''Clouds they are without water; carried about of winds; trees whose fruit withereth, without fruit, twice dead, plucked up by the roots; raging waves of the sea, foaming out their own shame; wandering stars, to whom is reserved the blackness of darkness forever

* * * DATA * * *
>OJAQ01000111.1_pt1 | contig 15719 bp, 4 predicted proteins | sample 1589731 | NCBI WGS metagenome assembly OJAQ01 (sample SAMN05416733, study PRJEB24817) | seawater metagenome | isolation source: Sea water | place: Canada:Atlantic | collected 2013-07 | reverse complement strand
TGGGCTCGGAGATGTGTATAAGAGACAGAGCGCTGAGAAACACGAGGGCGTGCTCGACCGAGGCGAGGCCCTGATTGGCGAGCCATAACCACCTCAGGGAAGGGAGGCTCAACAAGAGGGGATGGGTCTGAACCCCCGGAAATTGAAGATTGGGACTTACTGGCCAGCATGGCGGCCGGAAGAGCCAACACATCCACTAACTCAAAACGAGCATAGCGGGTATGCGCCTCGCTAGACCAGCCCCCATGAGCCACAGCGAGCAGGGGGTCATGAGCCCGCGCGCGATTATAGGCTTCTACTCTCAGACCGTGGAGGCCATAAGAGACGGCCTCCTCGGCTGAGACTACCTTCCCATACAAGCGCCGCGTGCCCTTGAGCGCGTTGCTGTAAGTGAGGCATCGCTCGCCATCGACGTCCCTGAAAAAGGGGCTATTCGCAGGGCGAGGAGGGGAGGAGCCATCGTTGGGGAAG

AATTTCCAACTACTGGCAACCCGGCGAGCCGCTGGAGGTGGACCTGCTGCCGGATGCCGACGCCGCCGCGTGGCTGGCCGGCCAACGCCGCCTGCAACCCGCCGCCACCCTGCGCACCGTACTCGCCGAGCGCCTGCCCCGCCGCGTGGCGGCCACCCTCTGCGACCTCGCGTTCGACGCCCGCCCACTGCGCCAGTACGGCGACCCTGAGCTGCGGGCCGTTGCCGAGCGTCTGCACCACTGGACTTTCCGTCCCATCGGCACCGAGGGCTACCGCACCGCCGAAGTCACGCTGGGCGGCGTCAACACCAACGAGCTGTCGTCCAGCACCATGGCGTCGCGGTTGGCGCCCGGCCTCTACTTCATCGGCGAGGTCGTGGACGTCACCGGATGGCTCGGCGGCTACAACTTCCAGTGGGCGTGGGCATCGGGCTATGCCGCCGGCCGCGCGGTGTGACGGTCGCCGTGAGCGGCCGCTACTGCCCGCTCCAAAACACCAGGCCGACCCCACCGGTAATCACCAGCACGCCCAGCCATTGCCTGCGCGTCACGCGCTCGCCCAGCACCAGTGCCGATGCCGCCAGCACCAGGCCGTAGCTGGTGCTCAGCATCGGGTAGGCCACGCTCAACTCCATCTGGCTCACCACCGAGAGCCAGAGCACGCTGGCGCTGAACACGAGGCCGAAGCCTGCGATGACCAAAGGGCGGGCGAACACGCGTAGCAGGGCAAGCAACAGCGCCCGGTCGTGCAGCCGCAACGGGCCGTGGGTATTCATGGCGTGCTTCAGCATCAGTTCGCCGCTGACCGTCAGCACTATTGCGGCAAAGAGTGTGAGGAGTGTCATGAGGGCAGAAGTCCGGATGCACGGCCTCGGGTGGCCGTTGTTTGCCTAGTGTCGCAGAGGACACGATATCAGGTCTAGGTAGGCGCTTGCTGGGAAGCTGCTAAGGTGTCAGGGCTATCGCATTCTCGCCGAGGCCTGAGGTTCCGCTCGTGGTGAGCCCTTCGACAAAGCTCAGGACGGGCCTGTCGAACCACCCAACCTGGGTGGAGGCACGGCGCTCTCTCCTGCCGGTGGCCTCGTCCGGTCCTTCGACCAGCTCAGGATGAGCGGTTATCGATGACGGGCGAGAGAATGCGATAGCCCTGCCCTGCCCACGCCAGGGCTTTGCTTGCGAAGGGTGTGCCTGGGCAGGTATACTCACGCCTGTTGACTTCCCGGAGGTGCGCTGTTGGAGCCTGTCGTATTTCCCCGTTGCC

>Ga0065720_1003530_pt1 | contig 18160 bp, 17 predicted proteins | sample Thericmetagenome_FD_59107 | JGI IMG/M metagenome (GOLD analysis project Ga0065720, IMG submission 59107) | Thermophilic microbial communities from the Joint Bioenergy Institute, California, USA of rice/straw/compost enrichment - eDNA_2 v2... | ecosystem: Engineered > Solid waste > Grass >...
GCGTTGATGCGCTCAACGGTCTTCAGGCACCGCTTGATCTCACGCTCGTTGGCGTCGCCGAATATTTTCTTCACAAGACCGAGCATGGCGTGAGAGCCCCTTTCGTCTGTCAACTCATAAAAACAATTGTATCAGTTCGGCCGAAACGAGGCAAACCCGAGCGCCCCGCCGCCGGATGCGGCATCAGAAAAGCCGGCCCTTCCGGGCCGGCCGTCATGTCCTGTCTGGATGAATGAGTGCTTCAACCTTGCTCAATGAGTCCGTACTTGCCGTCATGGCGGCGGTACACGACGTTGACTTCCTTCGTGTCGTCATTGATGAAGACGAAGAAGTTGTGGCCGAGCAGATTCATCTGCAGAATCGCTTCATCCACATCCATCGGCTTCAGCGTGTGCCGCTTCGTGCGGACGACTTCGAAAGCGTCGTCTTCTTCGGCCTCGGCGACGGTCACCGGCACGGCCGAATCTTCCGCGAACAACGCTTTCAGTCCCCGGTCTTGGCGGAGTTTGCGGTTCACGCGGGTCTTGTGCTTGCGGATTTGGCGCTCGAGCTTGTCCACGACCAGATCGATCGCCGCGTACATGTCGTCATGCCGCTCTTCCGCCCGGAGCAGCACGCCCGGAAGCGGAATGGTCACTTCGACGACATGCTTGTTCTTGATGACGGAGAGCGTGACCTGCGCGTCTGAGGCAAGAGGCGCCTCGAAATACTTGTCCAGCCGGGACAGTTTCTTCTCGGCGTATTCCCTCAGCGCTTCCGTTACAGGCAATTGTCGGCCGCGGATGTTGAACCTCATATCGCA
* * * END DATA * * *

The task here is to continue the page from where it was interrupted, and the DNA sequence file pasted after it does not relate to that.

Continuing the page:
As with many other books of Crowley such as The Scented Garden of Abdullah and Alice, an Adultury this work was first published under the pseudonym "the Rev. C. Verey" and pretends to be the work of another hand. Within the introduction there is a claim the starkly esoteric poems were discovered as an anonymous manuscript and presented only as a means to condemn them. Given in the end of the book are notes humourously contemptuous of the text, Crowley sarcastically portraying a pious clergymen before praying to be freed of such "sin".